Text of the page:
Static Blogging Tool Face-Off: Middleman vs Jekyll

David Turnbull

Previously, I’ve written about why static blogging tools can be better than WordPress, and about a range of tools worth considering for this purpose. But for most people, I recommend one of two tools:

I’ve used both generators extensively and have a lot of love for both of them, so I don’t want to pit them against each other as if there’s some sort of objective winner. But I will compare them because they share many similarities and, to a newcomer, it might not necessarily be easy to choose between them.

Here’s what you need to know:


In the past, I’ve described Jekyll as “the WordPress of static blog generators”, and I think that label still applies. It’s the first tool that comes to mind when people think of static blogging and, popularity-wise, it has a huge lead over the nearest competitor (and even then, “the nearest competitor” is a fork of Jekyll).

There’s probably a number of reasons why Jekyll became so popular — it was one of the earliest generators, for instance — but I’d argue the reason it’s remained so popular is because of its simplicity.

This is what the Jekyll blogging process looks like:

  1. Install Jekyll.
  2. Create a blog via the command line.
  3. Create text files inside a “_posts” folder.

Of course, this process can generally be applied to all static blogging tools, but the difference is that Jekyll doesn’t require any notable tweaking or configuration to get going. The default template is fine, the default settings are sensible, and the only real changes you need to make are in defining the name and URL of the blog.

Middleman, on the other hand, requires extra setup to get going. You’ll need to dig into the documentation, install the “blog” extension, and spend an afternoon figuring out what you’re doing before you end up making anything that looks like something. Once that setup is done, Middleman is essentially the same as Jekyll in regards to simplicity, but since Jekyll has fewer features, it has a built-in “idiot proof” factor. You’ll have a harder time breaking everything as a result of a silly mistake.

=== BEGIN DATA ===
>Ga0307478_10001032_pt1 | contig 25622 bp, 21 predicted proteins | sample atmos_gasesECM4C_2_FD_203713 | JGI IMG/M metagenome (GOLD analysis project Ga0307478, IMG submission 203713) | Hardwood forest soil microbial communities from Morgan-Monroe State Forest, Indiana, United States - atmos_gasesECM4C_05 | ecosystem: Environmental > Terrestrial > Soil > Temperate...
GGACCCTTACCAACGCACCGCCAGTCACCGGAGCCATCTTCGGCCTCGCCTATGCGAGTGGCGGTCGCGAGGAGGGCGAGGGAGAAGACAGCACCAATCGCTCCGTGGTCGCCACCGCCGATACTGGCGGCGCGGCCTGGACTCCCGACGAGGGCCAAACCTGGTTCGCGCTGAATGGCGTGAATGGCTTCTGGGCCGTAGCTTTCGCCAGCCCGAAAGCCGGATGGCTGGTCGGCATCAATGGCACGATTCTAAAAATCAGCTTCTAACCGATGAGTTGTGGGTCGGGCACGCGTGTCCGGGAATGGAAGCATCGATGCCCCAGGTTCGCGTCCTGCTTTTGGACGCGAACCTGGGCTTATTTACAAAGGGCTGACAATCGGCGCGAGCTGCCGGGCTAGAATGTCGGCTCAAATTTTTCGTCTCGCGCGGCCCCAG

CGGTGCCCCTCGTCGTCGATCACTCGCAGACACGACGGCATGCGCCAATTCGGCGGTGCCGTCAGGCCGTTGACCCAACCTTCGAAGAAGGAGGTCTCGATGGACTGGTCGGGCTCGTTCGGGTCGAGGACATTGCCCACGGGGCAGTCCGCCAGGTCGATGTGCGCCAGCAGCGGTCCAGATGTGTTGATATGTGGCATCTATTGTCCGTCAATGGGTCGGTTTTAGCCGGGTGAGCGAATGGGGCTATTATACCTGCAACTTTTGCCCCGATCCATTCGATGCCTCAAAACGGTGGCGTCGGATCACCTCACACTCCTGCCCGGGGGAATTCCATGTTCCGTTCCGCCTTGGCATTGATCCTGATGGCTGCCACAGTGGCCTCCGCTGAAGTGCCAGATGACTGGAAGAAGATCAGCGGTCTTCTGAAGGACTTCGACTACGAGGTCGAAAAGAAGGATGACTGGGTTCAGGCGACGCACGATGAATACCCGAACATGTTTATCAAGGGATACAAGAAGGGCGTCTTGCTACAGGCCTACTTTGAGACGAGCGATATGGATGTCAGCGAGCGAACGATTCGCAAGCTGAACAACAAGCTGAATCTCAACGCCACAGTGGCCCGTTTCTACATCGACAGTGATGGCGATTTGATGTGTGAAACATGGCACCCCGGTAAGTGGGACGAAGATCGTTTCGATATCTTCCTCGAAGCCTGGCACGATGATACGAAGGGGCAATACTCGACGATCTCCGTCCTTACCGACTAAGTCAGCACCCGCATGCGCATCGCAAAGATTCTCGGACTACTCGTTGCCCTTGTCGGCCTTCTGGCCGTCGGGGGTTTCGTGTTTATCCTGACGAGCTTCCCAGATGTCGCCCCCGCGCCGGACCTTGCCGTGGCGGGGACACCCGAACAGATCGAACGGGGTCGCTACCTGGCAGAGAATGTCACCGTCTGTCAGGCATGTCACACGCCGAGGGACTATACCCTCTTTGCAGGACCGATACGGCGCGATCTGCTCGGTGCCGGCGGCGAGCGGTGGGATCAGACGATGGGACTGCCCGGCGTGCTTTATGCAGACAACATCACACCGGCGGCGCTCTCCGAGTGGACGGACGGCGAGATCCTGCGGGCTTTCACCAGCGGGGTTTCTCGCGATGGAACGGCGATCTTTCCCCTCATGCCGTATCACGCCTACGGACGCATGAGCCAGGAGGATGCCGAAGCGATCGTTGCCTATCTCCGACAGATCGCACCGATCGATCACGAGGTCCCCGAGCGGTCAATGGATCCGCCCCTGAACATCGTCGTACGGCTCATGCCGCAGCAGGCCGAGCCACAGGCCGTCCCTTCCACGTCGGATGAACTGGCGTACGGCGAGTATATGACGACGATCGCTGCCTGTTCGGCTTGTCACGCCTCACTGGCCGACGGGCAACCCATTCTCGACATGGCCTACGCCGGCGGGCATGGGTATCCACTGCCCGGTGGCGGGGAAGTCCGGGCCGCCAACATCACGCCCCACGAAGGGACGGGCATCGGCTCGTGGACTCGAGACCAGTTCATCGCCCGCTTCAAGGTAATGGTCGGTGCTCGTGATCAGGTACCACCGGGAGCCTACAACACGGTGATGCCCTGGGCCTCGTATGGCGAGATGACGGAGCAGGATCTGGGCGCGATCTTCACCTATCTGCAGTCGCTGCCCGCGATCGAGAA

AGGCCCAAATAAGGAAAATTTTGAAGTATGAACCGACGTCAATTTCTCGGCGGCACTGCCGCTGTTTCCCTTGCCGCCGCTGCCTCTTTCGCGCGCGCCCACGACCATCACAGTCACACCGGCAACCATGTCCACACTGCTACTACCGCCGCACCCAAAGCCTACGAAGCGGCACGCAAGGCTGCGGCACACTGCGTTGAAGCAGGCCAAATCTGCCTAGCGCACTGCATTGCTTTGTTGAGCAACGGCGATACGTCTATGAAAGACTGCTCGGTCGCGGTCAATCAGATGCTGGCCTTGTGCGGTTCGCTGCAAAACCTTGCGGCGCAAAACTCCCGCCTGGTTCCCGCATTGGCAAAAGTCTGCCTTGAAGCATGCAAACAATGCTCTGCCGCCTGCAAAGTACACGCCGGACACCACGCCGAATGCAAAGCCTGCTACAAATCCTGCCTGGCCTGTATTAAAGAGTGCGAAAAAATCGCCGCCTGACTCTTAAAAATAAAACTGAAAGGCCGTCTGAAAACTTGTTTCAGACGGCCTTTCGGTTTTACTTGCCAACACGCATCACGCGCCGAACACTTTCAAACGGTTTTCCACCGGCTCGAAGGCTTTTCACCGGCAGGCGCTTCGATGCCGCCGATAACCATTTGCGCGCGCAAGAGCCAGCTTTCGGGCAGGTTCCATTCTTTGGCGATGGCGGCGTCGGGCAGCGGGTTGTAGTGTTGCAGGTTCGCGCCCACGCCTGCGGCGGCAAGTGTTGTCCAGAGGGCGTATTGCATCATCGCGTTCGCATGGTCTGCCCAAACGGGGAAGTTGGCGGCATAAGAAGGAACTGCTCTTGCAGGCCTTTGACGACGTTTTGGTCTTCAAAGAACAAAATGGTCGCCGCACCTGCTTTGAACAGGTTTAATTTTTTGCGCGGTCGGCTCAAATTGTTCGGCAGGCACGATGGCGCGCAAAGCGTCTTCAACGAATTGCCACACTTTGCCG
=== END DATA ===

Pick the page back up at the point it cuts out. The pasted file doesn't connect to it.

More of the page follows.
Jekyll, then, has an advantage when building a personal blog, or when building a blog that won’t need to expand far beyond the blogging mold.


To say that Middleman is a static blog generator is a little misleading. In actual fact, it’s a static site generator. The blogging component must be installed as a plugin (as is the case with a number of other features).

This, however, can be considered an advantage.

Middleman doesn’t lock you into a particular way of working. Most people will use the blogging plugin, but you can also build a complicated site — even choosing to create multiple blogs, if you want. Because of this flexibility, some simplicity is lost, but for anyone with a little development experience, it’s hardly a big sacrifice.

With my own blog, for instance, I didn’t want it to be just a blog. I wanted to publish books online in a manner distinct from the blog, and with Middleman, I’ve been able to do that. Is that same thing possible with Jekyll? Basically, yes. But Jekyll works best when used to build a standard blog, which aids in simplicity, but isn’t always the best option.